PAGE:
Still Combating The Great Recession?

Posted by: meMarketing on 08 May, 2014

The Great Recession officially ended in June 2009, but the aftermath still lingers. The recovery has been glacial for most, and nonexistent for many local economies still suffering long-lasting effects. When local economies struggle with an eroding tax base, fire department budgets often take a major hit. For departments that are already stretched, the options are few—reduce personnel and services, combine with neighboring departments, or find new sources of funding.

Throughout the last decade, fire services have faced expanding demands with increased emergency medical services (EMS), additional public education, expanded technical response to hazardous material, and increased responses to the threat of domestic terrorism. Meeting the needs of an ever-expanding set of services in the face of eroding budgets has created quite a challenge for chief officers.

Of the many services provided by departments, one often overlooked service is a natural source of new funding. No one will dispute the importance of Fire Prevention measures—and yet only an estimated 20% of fire departments nationwide have a system in place for charging for these services. Inspections, reinspections, and re-reinspections cost money! The departments that have instituted inspection fee schedules have discovered some interesting findings—

Perceived value – It’s human nature to place greater value on things that cost money versus the things that are perceived to be free. When businesses recognize inspection fees as one of the legitimate costs of doing business, they tend to take inspections more seriously, which leads to the next item.

Fewer reinspections – Reinspections are somewhat annoying and distracting for everyone involved—they interrupt the business operation while consuming scarce fire department manpower. An escalating fee schedule for inspections, reinspections and repeat reinspections tends to create a natural deterrent.

Improved inspections – Let’s face it, a fully-funded prevention program increases expectations, but also provides the resources to provide full-time, fully-trained inspectors armed with the tools to perform professional life-safety inspections. Not only does this provide an important public safety service, it also reflects well upon the department—providing an important and visible public relations function.

Better results – More and better inspections eventually yields an ever declining number of violations and consequently fewer fire-related losses.

The fire departments that have adopted the “fee for service” approach have generally followed the same basic process to make it happen—create the plan, make the pitch, and implement.

Create the plan – Nothing elaborate, but you need to first create your vision of the new prevention program including the importance of the proposed fee schedule. Your plan should quantify the revenue (estimated fee collections) and expenses (manpower, vehicles, tablet-PCs, and software) required to adequately inspect all of your structures and occupancies within each year, allowing for a reasonable estimate of reinspections and new construction plan reviews and inspections.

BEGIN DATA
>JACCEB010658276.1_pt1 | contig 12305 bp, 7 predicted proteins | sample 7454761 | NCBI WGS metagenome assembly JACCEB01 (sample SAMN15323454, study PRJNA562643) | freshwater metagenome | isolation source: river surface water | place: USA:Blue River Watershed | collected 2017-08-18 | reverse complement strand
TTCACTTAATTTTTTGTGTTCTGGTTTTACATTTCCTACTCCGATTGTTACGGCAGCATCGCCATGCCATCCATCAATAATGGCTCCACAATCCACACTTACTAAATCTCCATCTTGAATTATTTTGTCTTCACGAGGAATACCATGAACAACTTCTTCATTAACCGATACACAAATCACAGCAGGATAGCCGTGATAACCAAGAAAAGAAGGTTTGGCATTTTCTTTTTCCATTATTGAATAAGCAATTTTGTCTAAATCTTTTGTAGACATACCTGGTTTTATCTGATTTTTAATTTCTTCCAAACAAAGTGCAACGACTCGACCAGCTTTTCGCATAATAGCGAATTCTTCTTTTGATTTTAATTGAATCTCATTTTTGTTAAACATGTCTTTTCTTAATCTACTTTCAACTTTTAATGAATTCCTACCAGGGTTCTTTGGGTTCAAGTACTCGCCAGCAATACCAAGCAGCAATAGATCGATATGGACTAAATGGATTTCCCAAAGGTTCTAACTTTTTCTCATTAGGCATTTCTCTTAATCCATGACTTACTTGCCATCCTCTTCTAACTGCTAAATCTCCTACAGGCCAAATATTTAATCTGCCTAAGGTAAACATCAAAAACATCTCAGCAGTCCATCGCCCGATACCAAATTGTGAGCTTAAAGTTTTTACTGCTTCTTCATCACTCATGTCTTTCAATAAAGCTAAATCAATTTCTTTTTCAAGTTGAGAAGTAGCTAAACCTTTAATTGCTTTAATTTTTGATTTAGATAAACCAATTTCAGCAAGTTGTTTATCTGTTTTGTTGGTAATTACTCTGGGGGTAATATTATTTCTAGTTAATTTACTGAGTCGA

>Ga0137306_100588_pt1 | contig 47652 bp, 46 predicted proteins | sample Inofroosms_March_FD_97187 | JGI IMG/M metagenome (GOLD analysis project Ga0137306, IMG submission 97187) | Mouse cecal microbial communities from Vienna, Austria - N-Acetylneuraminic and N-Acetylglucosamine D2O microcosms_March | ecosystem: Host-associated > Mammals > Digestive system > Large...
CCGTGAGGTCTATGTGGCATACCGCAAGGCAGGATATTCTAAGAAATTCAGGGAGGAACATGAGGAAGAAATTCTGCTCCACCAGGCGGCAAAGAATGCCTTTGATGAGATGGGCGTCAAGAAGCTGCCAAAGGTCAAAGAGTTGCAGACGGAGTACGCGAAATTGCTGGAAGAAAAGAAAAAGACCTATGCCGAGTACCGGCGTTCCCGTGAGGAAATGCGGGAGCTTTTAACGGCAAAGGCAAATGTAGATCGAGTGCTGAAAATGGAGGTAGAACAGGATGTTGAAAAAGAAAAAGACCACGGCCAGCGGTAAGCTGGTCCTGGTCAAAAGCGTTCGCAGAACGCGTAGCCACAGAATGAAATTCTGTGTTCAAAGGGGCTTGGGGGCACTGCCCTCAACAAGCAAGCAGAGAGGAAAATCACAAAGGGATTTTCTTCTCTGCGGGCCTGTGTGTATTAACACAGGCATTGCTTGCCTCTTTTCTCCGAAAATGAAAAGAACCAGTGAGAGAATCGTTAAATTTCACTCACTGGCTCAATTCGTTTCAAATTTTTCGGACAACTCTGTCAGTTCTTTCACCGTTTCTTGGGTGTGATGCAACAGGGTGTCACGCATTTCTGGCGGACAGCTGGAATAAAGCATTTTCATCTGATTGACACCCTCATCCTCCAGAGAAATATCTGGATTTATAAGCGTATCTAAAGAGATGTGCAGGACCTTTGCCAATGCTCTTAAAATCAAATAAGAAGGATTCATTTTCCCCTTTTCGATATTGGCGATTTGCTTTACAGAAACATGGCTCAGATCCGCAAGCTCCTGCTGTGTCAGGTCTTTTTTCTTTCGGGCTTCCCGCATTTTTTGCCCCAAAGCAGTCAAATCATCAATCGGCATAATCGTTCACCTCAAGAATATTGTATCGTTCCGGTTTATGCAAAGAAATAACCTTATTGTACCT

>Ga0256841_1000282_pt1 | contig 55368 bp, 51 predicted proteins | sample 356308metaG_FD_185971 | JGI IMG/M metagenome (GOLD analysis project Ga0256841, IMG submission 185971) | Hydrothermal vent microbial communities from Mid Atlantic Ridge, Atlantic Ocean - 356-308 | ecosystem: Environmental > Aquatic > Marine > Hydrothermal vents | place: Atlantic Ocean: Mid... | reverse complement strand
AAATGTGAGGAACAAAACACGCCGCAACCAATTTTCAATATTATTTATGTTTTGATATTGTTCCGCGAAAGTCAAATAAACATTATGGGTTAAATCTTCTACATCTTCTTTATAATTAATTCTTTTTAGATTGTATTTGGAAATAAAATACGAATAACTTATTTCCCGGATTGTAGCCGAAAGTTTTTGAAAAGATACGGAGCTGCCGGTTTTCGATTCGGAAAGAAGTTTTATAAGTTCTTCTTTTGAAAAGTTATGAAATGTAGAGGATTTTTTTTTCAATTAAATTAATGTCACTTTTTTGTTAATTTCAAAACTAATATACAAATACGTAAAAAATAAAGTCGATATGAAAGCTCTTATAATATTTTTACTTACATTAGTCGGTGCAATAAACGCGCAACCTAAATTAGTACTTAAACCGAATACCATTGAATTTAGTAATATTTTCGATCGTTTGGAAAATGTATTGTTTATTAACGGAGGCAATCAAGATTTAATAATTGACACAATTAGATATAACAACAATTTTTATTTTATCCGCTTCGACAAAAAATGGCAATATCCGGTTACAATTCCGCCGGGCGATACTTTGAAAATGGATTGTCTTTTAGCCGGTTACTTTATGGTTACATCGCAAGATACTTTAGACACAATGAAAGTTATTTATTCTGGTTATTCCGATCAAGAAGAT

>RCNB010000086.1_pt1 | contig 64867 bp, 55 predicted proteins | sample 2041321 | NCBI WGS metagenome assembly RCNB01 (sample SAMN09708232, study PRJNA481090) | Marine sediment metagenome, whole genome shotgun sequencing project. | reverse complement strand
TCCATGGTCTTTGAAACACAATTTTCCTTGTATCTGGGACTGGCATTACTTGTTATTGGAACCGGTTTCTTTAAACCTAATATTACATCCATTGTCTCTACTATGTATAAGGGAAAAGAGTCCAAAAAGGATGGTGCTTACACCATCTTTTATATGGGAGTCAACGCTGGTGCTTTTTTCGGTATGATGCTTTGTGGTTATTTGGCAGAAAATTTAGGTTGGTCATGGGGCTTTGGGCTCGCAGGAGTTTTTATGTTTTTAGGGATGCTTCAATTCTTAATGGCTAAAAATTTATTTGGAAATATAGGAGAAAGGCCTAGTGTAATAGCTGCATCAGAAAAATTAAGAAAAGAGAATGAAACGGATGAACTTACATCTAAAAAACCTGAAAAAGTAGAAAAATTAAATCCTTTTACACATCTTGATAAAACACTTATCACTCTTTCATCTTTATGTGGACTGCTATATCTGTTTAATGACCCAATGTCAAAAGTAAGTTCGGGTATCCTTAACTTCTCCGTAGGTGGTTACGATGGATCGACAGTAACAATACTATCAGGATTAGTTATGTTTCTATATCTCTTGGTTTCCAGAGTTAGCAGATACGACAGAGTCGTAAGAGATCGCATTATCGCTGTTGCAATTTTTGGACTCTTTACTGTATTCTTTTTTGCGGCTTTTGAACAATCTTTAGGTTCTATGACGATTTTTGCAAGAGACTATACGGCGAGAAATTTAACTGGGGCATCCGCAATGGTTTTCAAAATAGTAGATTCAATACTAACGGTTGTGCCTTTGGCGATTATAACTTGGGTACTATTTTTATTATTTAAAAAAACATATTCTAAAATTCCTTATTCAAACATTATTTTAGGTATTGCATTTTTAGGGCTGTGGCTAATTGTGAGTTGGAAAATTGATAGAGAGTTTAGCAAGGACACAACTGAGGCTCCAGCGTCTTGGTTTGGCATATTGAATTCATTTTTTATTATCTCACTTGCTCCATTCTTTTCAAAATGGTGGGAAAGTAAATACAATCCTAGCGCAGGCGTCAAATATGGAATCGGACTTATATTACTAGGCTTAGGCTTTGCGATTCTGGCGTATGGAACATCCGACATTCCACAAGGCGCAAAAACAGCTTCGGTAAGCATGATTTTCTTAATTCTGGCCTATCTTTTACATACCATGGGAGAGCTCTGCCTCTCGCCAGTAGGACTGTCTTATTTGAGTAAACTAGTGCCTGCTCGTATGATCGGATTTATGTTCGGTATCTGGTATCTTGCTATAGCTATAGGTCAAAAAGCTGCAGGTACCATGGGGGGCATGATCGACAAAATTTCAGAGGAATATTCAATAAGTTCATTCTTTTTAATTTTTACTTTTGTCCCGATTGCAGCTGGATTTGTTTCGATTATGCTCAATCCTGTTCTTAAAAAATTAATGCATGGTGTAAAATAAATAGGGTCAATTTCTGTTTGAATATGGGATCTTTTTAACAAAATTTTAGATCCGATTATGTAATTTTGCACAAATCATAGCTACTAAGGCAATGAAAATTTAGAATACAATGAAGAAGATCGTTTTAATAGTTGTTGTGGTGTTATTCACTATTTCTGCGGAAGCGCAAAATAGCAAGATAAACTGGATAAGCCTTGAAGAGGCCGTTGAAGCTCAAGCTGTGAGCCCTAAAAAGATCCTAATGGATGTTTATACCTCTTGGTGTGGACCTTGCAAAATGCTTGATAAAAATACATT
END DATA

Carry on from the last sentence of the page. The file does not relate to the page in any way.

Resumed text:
Make the pitch – Paint the picture of your vision and summarize the key points of your plan contrasting it against the current scenario (“if we do nothing”) –the expected impact in terms fire safety and budget given an environment that resists higher taxes. Your presentation should be ½ sales pitch, ½ education. Once your city council or board of commissioners understands the situation, they’ll draw their own conclusions.

Implement – Sure, easier said than done, but implementing is the fun part! Just remember, adopting a fee for service model increases the expectations of your community—your citizens will expect to see a professional, capable team of inspectors, so don’t short-change the training and tools required to do a great job and meet the expectation.

Apart from staffing with well-trained personnel, technology is the next most important part of your prevention program. Tablet-PCs and proven software programs such as MobileEyes combine everything you need to schedule, perform and manage a full fire inspection or building inspection including the invoicing and financial management processes. The training and ongoing support provided by the MobileEyes team will also ensure that your fire inspectors and building inspectors know how to use the tools and function like a well-oiled machine. Don’t take my word for it, check around—you’ll hear great things about the MobileEyes software and the support.

Funding for fire services has become a difficult challenge for chief officers. Despite the pushback against higher taxes or new fees, it’s time to think outside the box, create the plan, and implement a solution that has already helped others overcome the funding problem while improving services.

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